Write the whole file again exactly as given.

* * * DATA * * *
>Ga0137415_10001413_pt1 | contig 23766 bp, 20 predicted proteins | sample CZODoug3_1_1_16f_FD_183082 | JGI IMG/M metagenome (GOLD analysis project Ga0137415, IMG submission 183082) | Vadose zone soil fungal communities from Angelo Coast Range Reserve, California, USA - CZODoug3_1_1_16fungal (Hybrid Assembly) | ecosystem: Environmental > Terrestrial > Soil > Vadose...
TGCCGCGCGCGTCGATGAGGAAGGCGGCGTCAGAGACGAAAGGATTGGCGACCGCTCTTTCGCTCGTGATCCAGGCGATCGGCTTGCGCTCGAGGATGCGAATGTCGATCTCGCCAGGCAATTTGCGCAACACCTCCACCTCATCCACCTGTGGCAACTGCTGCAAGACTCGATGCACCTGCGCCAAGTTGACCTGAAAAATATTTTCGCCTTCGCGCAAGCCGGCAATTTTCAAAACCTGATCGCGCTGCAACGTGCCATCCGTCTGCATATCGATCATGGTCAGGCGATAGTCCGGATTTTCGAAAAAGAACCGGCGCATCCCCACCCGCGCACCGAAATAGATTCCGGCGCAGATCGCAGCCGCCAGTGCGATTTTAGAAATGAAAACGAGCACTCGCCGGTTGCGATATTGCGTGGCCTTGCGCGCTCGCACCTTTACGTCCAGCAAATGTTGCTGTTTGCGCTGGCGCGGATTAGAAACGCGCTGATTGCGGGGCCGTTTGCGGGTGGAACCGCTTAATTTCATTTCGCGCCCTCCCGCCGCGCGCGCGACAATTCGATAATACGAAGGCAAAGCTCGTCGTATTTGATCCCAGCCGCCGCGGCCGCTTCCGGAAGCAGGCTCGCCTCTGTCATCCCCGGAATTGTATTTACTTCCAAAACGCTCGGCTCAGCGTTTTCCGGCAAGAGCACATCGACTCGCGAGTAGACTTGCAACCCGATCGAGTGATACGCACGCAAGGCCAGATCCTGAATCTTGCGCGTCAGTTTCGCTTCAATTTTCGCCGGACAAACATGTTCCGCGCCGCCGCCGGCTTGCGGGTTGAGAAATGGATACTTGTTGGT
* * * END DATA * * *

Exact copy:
>Ga0137415_10001413_pt1 | contig 23766 bp, 20 predicted proteins | sample CZODoug3_1_1_16f_FD_183082 | JGI IMG/M metagenome (GOLD analysis project Ga0137415, IMG submission 183082) | Vadose zone soil fungal communities from Angelo Coast Range Reserve, California, USA - CZODoug3_1_1_16fungal (Hybrid Assembly) | ecosystem: Environmental > Terrestrial > Soil > Vadose...
TGCCGCGCGCGTCGATGAGGAAGGCGGCGTCAGAGACGAAAGGATTGGCGACCGCTCTTTCGCTCGTGATCCAGGCGATCGGCTTGCGCTCGAGGATGCGAATGTCGATCTCGCCAGGCAATTTGCGCAACACCTCCACCTCATCCACCTGTGGCAACTGCTGCAAGACTCGATGCACCTGCGCCAAGTTGACCTGAAAAATATTTTCGCCTTCGCGCAAGCCGGCAATTTTCAAAACCTGATCGCGCTGCAACGTGCCATCCGTCTGCATATCGATCATGGTCAGGCGATAGTCCGGATTTTCGAAAAAGAACCGGCGCATCCCCACCCGCGCACCGAAATAGATTCCGGCGCAGATCGCAGCCGCCAGTGCGATTTTAGAAATGAAAACGAGCACTCGCCGGTTGCGATATTGCGTGGCCTTGCGCGCTCGCACCTTTACGTCCAGCAAATGTTGCTGTTTGCGCTGGCGCGGATTAGAAACGCGCTGATTGCGGGGCCGTTTGCGGGTGGAACCGCTTAATTTCATTTCGCGCCCTCCCGCCGCGCGCGCGACAATTCGATAATACGAAGGCAAAGCTCGTCGTATTTGATCCCAGCCGCCGCGGCCGCTTCCGGAAGCAGGCTCGCCTCTGTCATCCCCGGAATTGTATTTACTTCCAAAACGCTCGGCTCAGCGTTTTCCGGCAAGAGCACATCGACTCGCGAGTAGACTTGCAACCCGATCGAGTGATACGCACGCAAGGCCAGATCCTGAATCTTGCGCGTCAGTTTCGCTTCAATTTTCGCCGGACAAACATGTTCCGCGCCGCCGCCGGCTTGCGGGTTGAGAAATGGATACTTGTTGGT